Aveline’s Hole, a cave in Somerset. Mesolithic humans remains found at this site were used in the study.

A recent ancient DNA study looking at the genetics of Neolithic Britons provides strong evidence to suggest that the shift to farming in Britain was due to migration from the Continent and not from local populations adopting agricultural methods – something that has been hotly debated for decades.

On the Continent, previous studies have shown that Neolithic farming populations most likely originated around the Aegean, spreading across Europe via two main paths: one along the Mediterranean (the ‘Mediterranean route’) and the other through central and northern Europe (the ‘Danubian route’). The level of admixture in their genomes indicates that these Neolithic farmers repeatedly mixed with the local Mesolithic hunter-gatherers over a number of generations.

In Britain, however, this recent study shows that the story is slightly different. A team from the Natural History Museum and University College London analysed the whole genomes of six individuals dating to the Mesolithic and 67 individuals dating to the Neolithic. The samples came from across Britain, from the south coast to Orkney.

This graph shows the proportion of Mesolithic DNA in relation to Neolithic DNA (in blue), within each sampled population. (IMAGE: Nature and Brace et al.)

The results showed that, while Mesolithic Britons were genetically similar to other western European hunter-gatherers, their Neolithic successors retained little of this DNA. Instead, most of their ancestry is probably attributed to the same Aegean Neolithic farmers who first migrated across Europe, spreading agriculture in their wake. In particular, it seems that the majority of Neolithic Britons most likely came to the region via the Mediterranean route of migration. The team suggests it is likely they originated in Iberia, spread up through France, either via the Atlantic seaboard or through southern France, and then crossed the Channel. A small portion of ancestry from populations who took the Danubian route through Europe was also found in the Neolithic Britons’ DNA but at a level that the team interprets as consistent with these Iberian populations mixing with central Europeans before entering Britain.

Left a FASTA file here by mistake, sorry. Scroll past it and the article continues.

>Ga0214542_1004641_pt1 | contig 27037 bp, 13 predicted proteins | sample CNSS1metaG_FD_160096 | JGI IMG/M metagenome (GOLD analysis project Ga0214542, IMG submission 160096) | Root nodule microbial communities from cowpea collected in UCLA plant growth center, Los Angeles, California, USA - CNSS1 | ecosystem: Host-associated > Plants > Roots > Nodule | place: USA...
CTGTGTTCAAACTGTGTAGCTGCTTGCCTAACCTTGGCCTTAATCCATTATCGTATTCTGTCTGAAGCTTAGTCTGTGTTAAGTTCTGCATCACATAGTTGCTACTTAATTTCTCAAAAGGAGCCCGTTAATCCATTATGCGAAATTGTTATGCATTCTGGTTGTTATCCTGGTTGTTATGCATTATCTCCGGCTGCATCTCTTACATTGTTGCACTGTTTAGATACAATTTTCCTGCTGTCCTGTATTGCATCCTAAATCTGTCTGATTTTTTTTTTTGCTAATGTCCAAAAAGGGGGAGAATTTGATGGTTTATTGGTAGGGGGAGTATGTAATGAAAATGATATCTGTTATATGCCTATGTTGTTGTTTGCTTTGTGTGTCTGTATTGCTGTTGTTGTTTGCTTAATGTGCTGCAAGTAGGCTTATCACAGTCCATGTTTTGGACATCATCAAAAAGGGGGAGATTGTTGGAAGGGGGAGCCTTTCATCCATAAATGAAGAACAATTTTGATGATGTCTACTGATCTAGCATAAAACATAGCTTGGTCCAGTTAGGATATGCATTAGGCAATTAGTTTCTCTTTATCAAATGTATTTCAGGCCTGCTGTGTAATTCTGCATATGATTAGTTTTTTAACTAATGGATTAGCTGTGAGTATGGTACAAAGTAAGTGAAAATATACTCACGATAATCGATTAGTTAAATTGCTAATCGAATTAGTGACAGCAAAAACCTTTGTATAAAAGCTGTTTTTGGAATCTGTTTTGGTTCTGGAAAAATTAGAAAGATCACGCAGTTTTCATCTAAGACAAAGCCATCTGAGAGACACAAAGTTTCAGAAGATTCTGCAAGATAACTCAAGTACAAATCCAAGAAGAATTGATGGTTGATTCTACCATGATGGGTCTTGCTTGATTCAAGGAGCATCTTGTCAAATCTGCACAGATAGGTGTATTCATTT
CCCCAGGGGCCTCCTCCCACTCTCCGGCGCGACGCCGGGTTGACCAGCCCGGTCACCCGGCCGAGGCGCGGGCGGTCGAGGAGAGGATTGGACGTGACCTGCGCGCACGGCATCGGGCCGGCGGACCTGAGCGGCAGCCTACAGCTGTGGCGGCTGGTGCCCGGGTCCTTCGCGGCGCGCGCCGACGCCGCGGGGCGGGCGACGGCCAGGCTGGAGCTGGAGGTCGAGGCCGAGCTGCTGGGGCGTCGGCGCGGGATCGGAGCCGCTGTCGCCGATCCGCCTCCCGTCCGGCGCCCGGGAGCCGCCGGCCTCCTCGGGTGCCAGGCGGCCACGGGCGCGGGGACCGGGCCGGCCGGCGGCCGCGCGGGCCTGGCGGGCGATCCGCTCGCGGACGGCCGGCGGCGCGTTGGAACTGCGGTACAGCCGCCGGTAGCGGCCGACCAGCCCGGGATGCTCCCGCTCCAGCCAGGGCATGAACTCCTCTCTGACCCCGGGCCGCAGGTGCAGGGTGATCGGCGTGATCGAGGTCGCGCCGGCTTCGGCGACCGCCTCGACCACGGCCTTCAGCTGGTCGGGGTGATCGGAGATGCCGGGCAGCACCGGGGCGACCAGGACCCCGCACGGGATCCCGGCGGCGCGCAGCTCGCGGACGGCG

Once there, it does not appear that these Neolithic farmers mixed with the local hunter-gatherer populations very frequently, with only a low level of genetic admixture present. This is consistent with the levels already seen from earlier interactions on the Continent. In particular, populations from Wales and south-west and central England appear to have remained almost completely separate from the local population, although there was more admixture seen in south-east England, and especially in Scotland.

In addition to migration and integration, the team also assessed the genomic data for skin pigmentation. They found that while Mesolithic individuals were predominantly dark-skinned, by around 6000 BC variations in skin pigmentation began to take root in Europe.

This article appeared in CA 352.

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